Parkinson’s Disease Management

Parkinson’s disease, also known as hypokinetic rigid syndrome, idiopathic or primary parkinsonism, or PD, is a kind of degenerative order of the central nervous system, particularly the motor system. The condition involves death of the dopamine-generating cells in the region of the brain called substantia nigra, which is responsible for movement, addiction, and reward.

Incidence

According to Parkinson’s Disease Foundation, about 60,000 people in the United States are diagnosed with Parkinson’s disease per year, adding that the figure is not reflective of the multitude of cases that have not been identified. It has also been added that nearly seven to 10 million people worldwide are living with Parkinson’s Disease. The incidence of the degenerative condition escalates with age and about four percent of people with Parkinson’s disease are diagnosed with the condition before they reach 50 years of age.

Risk Factors

Age, sex, genetics, and toxin exposure stand as the risk factors for having Parkinson’s disease. According to Mayo Clinic, young adults rarely experience Parkinson’s disease, but the condition starts in the middle or latter phase of life. The risk becomes higher as a person ages and people commonly develop the condition around the age of 60 and above. Men are also more inclined to develop Parkinson’s disease than women and having a relative with the condition makes a person prone to acquiring the condition as he gets older. Moreover, the risk of having Parkinson’s disease increases when a person is exposed to herbicides and pesticides.

Warning Signs and Symptoms

While Parkinson’s disease has a gradual progress, its symptoms are mostly motor in nature. As per Web MD, the common signs and symptoms of Parkinson’s disease include bradykenisia or slow voluntary movements, particularly initiated movements like walking or rolling over in bed; reduced facial expression and eye blinking; monotonous speech; shuffling gait with poor arm swing and stooped posture; “pill-rolling” movement of the thumb and forefinger; abnormal tone or stiffness of the trunk and extremities; difficulty in swallowing; and orthostatic hypotension or lightheadedness or fainting when standing.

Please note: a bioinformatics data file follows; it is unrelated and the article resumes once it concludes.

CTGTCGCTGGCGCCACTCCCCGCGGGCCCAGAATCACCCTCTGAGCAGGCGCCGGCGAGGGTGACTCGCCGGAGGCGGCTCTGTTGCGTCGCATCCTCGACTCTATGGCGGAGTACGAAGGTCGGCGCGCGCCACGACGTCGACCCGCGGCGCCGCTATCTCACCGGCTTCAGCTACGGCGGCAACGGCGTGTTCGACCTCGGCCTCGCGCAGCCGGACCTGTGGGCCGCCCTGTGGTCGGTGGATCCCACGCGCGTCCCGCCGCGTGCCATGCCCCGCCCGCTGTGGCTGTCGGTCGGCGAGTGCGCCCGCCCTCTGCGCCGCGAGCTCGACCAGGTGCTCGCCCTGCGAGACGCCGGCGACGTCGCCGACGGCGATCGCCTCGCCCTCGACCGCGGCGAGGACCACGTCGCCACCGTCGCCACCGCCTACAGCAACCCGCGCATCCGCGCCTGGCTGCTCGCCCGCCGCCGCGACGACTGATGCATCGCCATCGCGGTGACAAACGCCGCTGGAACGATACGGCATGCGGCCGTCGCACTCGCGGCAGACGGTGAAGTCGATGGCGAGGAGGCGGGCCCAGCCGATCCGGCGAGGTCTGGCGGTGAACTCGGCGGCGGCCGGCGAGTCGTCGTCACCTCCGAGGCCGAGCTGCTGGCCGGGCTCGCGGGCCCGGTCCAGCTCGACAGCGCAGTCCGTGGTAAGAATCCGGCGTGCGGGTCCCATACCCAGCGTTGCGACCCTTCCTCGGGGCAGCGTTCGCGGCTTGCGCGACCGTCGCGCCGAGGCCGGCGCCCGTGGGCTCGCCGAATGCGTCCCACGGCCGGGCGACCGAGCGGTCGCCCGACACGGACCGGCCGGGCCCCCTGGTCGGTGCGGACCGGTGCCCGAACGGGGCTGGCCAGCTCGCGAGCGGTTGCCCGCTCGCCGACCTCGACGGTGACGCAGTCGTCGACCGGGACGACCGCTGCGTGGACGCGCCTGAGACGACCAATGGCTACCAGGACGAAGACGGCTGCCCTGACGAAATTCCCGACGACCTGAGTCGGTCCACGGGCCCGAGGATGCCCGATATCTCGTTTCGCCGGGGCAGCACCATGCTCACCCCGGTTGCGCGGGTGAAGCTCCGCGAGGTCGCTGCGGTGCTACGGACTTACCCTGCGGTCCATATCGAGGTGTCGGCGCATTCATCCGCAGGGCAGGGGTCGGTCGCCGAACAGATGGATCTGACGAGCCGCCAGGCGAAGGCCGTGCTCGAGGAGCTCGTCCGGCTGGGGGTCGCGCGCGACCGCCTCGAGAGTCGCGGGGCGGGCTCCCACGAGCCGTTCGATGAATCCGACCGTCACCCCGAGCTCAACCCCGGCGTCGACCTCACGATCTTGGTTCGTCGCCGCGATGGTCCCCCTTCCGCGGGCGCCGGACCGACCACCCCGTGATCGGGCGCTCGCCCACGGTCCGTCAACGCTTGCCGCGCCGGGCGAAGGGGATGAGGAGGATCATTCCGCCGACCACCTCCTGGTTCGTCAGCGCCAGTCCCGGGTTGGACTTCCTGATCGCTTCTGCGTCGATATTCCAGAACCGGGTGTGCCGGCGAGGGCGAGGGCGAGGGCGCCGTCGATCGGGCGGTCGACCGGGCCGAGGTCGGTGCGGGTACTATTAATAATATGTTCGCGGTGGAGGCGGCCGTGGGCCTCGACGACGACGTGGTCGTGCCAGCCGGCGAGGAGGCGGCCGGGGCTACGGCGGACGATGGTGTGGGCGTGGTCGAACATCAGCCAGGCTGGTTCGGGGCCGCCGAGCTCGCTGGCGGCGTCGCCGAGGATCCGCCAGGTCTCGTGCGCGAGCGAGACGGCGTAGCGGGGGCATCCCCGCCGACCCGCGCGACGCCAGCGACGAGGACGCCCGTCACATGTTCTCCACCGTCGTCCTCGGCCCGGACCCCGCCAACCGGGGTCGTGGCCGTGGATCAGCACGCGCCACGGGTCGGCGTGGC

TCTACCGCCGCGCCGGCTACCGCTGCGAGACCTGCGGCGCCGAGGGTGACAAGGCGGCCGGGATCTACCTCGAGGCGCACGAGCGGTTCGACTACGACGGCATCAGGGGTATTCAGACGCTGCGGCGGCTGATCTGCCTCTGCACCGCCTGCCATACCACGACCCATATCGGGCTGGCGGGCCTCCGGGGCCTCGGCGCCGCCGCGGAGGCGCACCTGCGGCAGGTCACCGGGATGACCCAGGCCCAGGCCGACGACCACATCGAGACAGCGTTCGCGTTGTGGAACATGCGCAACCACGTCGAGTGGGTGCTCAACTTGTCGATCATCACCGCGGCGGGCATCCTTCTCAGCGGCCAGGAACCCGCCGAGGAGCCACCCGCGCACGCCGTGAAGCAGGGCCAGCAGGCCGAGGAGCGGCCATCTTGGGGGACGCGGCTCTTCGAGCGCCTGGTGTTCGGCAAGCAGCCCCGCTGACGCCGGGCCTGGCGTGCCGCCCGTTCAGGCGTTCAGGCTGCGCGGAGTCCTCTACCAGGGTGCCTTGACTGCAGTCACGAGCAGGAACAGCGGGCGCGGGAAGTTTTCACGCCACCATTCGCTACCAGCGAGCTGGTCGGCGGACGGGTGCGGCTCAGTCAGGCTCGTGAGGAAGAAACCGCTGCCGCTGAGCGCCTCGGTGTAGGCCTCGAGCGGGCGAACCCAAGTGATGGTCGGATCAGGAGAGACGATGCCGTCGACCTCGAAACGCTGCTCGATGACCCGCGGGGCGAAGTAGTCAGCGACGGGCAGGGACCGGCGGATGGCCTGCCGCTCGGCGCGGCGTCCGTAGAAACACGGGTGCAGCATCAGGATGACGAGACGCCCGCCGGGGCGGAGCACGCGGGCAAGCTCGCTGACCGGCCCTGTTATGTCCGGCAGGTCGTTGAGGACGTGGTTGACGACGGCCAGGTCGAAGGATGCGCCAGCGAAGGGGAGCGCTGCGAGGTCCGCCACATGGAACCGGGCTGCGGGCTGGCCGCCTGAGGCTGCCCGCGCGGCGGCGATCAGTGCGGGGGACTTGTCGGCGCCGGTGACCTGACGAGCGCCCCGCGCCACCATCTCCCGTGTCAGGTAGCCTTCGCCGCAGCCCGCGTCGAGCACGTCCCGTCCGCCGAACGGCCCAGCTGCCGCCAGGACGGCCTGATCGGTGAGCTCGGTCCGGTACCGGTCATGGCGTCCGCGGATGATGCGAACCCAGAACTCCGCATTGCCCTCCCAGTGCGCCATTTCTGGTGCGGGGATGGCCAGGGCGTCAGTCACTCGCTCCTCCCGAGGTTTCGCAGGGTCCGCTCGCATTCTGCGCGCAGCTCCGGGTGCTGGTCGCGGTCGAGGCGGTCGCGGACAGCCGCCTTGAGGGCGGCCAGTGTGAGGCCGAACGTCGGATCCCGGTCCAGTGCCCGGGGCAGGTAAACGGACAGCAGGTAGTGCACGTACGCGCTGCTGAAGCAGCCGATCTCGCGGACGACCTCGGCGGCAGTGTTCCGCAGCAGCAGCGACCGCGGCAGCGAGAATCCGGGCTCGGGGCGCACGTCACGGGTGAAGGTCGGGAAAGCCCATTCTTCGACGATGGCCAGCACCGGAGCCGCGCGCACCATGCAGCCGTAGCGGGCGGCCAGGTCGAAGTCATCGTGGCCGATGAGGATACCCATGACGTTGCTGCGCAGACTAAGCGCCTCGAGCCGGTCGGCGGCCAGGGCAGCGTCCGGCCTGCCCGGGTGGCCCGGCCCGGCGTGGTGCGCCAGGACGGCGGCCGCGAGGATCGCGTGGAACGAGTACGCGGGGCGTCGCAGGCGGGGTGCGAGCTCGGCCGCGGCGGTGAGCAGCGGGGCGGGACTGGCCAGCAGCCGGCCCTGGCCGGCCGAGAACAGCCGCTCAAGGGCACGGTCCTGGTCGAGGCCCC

Complications

Parkinson’s disease, if not managed, is accompanied for some complications, which affect a person’s activities of daily living. According to Mayo Clinic, the person may experience cognitive problems and thinking difficulties, which commonly happen in the later stages of Parkinson’s disease. It is also noted that such cognitive problems do not respond to medications. Other people with the condition may have depression and emotional changes like fear, loss of motivation, or anxiety. Since the motor movement is affected, the person may also develop trouble when swallowing. Drooling may also occur due to the accumulation of saliva in the mouth secondary to slowed swallowing. People with Parkinson’s disease may also have sleep problems, which include waking up early, waking up frequently throughout the night, and falling asleep during the day. Another complications related to muscle activity impairment include the bladder’s inability to control urine or having difficulty urinating, as well as constipation because of a slower digestive tract.

Management

Dopamine restoration is one of the treatment goals for Parkinson’s disease. According to Web MD, this is done to regain the proper balance of the neurotransmitters acetylcholine and dopamine. Medications that can be used include Levodopa (L-dopa) and COMT inhibitors like tolcapone (Tasmar) and entacapone (Comtan). Levodopa stands as the drug of choice for Parkinson’s disease, as it is metabolized by the body to produce dopamine. The direct administration of dopamine to the body is blocked the the brains natural defenses. It is used with carbidopa to suppress nausea and other side effects. Tolcapone and entacapone can also be taken with levodopa and they inhibit the action of the enzyme that breaks down levodopa to extend the symptom relief duration.

Nutrition and exercise are also essential in the management of Parkinson’s Disease. According to Mayo Clinic, a balanced diet is capable of providing nutrients to the body, especially omega-3 fatty acids, which are good for the heart, as well as fiber and fluids, which help prevent constipation. On the other hand, exercises improve one’s muscle flexibility, strength, and balance, in addition to reduction of depression and anxiety. One should not try to move too quickly and should aim for the heel to hit the floor first when walking. In addition, a person should look in front and not directly down when walking.  Moreover, one should stop and check his posture if he notices himself shuffling. It is recommended to stand straight for proper posture and balance.

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